Lacra S. Jenkins joined the Orangeburg County Sheriff’s Office in 2001, rising through the ranks to become head of the road patrol division.
In 2014, Jenkins was named the 40 and 8 Palmetto Grande Voiture’s 2014 South Carolina Law Enforcement Officer of the Year. The 40 and 8 is a national organization dedicated to upholding the U.S. Constitution.
At the time, Sheriff Leroy Ravenell said, “Capt. Lacra Jenkins is an asset to the Orangeburg County Sheriff’s Office. As a leader of the largest division of the Sheriff’s Office, Jenkins creatively motivates and encourages his staff while being a visible and involved member of the community.”
But a year later, the sheriff fired Jenkins as the State Law Enforcement Division investigated allegations against him.
In October 2016, Jenkins was hired by the Springfield Police Department. He later became interim chief.
SLED charged him in June 2017 with misconduct in office. He was accused of withholding money from his fellow deputies when they performed off-duty assignments.
In August 2017, Springfield Mayor Ed Furtick submitted paperwork to the S.C. Criminal Justice Academy noting Jenkins resigned in July “while under investigation.”
Jenkins’ attorney, Carl B. Grant, has said he successfully completed the pretrial intervention program. The program for first-time offenders requires them to attend classes, perform community service and stay out of trouble.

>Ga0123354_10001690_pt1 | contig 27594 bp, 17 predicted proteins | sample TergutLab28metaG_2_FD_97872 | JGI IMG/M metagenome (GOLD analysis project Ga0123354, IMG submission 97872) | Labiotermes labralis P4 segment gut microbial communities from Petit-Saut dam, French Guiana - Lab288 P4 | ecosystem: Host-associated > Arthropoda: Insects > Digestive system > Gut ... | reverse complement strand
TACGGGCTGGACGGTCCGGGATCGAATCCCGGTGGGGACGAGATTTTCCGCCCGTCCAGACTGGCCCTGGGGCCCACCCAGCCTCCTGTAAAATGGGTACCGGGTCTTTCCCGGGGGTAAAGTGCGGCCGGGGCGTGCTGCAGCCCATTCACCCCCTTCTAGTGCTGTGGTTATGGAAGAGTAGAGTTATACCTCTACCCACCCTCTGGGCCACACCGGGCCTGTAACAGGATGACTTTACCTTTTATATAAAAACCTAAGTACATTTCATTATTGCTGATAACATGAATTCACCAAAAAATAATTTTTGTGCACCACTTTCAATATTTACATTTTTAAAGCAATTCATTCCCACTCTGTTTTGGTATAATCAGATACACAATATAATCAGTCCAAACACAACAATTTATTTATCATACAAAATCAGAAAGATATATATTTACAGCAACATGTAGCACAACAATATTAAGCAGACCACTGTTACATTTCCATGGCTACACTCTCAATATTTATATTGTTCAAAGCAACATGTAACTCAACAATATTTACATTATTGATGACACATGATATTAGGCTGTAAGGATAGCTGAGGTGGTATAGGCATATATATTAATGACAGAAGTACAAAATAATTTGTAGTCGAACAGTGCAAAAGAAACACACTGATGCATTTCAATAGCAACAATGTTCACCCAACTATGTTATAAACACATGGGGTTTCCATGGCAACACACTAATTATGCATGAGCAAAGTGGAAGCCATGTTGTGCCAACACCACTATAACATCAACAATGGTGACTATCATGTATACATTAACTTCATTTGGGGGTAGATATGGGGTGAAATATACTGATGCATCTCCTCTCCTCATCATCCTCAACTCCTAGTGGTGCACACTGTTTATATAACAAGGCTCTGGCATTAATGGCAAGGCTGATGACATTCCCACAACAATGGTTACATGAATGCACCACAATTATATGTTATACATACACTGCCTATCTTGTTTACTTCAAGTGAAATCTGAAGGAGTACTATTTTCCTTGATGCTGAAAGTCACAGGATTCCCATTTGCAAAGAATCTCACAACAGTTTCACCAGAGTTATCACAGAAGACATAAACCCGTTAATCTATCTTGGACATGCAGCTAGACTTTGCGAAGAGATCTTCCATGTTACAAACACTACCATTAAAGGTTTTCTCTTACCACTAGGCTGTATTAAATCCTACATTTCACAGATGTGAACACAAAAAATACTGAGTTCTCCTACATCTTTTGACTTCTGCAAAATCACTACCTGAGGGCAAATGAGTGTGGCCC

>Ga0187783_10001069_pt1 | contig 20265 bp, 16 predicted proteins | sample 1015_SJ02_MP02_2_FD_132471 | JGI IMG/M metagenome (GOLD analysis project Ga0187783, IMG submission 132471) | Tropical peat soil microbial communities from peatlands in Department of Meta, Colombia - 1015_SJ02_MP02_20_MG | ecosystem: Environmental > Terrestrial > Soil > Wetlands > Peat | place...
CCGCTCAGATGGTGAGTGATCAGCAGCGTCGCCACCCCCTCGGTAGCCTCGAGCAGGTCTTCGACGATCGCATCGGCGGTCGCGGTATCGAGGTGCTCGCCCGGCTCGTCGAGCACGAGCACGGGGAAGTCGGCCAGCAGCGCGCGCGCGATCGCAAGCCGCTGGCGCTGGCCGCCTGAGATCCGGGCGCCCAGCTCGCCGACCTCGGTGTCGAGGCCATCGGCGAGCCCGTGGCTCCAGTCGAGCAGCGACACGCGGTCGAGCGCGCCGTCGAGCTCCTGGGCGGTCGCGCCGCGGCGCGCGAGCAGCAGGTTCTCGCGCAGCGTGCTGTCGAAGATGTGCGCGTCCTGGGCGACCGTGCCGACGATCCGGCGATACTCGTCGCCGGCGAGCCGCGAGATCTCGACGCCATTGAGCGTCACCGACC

Once Jenkins completed the program, the underlying charges were dropped and his record was cleared.
Springfield rehired him as chief in June 2018. Two of the three town officers left in protest.
On Friday, the U.S. Attorney’s Office announced Jenkins was charged with conspiracy, visa fraud, conspiracy to possess with intent to distribute controlled substances and possession of a firearm in furtherance of a drug trafficking crime.
The S.C. Criminal Justice Academy provided the following information for the other Orangeburg County officers charged by the U.S. Attorney’s Office with a variety of crimes:
- Springfield Police Department Officer Allan Hunter Jr.: Hunter began working with the Orangeburg County Sheriff’s Officer in 2003 as a reserve deputy. He became an officer with the department in 2005.
In 2007, Hunter went on military leave.
Criminal Justice Academy documents indicate he was terminated from the sheriff’s office on Aug. 27, 2018. Paperwork indicates he was terminated “for violation of AGENCY policy NOT involving misconduct as defined in S.C. Reg. 37-025 (i.e., substandard performance, excessive absenteeism, sleeping on duty, etc.)”
He was hired by the Springfield Police Department on Nov. 12, 2018.
- Orangeburg County Sheriff’s Office Deputy Carolyn Colter Franklin
Franklin started with the Orangeburg County Sheriff’s Office in 2003 as a reserve officer. In 2010, she became an officer.
- Orangeburg County Sheriff’s Office Deputy Nathaniel Miller Shazier III: Shazier began working with the Orangeburg Department of Public Safety in May 2016. The academy lists his rank as “student.”
In September 2016, he was hired by the Orangeburg County Sheriff’s Office as a law enforcement officer. Paperwork submitted by the office contained the investigator’s comment: “Officer is of good character.”
He is an Army Reserve veteran who was honorably discharged.
- Orangeburg County Sheriff’s Office Deputy Stanley Lavalle Timmons: Timmons was hired by the Orangeburg County Sheriff’s Office in April 2016.
He is an Army veteran who was honorably discharged
- Orangeburg County Sheriff’s Office Deputy Willie Paul David Rogers: Rogers began working with the Orangeburg County Detention Center in 2002. In 2007, he left the jail to join the Orangeburg County Sheriff’s Office.
Photos of those indicted were not available via the U.S. Attorney's Office or other official sources.